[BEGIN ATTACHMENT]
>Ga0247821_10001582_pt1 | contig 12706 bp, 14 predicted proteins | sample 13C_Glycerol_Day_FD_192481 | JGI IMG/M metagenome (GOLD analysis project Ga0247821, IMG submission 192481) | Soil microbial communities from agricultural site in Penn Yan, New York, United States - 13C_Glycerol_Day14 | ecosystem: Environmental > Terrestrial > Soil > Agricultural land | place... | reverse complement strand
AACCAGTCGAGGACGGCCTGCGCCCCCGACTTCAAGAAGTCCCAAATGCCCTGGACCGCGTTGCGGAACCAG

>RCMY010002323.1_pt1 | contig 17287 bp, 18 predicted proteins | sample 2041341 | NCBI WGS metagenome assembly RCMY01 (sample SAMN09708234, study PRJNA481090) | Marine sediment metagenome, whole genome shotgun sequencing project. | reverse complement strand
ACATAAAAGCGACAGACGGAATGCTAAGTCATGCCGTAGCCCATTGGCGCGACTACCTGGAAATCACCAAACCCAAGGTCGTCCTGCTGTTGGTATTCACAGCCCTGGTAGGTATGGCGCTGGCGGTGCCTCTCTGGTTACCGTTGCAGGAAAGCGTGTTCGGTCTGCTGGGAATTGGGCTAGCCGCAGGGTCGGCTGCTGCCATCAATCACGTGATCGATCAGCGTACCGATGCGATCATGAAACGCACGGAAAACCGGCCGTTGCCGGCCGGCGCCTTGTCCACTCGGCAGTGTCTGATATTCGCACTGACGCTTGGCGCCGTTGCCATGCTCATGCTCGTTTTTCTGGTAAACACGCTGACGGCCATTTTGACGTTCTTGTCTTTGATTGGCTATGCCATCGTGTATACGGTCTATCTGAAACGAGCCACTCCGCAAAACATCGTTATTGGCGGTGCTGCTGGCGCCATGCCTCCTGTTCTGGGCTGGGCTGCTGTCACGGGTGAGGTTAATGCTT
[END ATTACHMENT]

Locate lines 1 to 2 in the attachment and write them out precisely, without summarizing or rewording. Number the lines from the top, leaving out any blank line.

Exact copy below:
>Ga0247821_10001582_pt1 | contig 12706 bp, 14 predicted proteins | sample 13C_Glycerol_Day_FD_192481 | JGI IMG/M metagenome (GOLD analysis project Ga0247821, IMG submission 192481) | Soil microbial communities from agricultural site in Penn Yan, New York, United States - 13C_Glycerol_Day14 | ecosystem: Environmental > Terrestrial > Soil > Agricultural land | place... | reverse complement strand
AACCAGTCGAGGACGGCCTGCGCCCCCGACTTCAAGAAGTCCCAAATGCCCTGGACCGCGTTGCGGAACCAG